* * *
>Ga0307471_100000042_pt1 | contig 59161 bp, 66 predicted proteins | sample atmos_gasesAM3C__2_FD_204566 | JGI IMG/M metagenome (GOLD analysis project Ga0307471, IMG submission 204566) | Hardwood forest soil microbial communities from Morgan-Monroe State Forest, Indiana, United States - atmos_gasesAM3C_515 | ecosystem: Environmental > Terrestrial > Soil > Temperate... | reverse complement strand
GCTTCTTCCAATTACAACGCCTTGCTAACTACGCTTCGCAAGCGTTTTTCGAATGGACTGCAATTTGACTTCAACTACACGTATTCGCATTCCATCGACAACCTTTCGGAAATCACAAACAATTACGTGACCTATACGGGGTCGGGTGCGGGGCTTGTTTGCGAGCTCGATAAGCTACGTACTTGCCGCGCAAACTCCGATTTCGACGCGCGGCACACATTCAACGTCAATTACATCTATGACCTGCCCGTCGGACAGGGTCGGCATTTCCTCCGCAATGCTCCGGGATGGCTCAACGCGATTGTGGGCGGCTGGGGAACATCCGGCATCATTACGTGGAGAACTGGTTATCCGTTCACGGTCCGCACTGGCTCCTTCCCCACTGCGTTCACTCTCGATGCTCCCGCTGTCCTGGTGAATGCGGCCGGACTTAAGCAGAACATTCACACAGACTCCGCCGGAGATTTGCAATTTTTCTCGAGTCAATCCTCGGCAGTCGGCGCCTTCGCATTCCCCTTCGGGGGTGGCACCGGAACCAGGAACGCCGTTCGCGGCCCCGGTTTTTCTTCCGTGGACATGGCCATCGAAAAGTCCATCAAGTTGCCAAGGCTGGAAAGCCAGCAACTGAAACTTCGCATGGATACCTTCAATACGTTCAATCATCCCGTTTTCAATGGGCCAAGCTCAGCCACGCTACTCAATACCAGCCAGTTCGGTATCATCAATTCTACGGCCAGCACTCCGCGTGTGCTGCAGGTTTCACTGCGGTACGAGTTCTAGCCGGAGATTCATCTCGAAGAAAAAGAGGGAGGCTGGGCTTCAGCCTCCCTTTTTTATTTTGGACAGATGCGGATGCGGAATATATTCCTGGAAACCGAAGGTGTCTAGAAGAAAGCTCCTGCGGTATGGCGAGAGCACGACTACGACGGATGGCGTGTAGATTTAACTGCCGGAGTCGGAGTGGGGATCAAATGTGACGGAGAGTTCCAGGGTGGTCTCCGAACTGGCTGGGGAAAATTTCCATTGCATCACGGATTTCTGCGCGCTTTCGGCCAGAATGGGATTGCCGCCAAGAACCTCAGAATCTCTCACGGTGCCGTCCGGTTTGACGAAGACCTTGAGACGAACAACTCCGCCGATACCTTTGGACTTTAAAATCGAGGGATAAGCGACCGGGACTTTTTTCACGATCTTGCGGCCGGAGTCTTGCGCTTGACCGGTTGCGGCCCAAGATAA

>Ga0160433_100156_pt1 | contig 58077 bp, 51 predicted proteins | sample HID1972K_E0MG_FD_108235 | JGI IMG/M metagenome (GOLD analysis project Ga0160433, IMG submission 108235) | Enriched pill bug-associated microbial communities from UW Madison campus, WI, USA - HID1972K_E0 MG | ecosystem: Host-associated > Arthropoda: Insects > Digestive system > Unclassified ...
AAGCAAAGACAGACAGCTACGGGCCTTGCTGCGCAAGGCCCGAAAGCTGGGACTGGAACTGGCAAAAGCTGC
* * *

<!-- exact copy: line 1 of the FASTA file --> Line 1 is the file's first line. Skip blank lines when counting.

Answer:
>Ga0307471_100000042_pt1 | contig 59161 bp, 66 predicted proteins | sample atmos_gasesAM3C__2_FD_204566 | JGI IMG/M metagenome (GOLD analysis project Ga0307471, IMG submission 204566) | Hardwood forest soil microbial communities from Morgan-Monroe State Forest, Indiana, United States - atmos_gasesAM3C_515 | ecosystem: Environmental > Terrestrial > Soil > Temperate... | reverse complement strand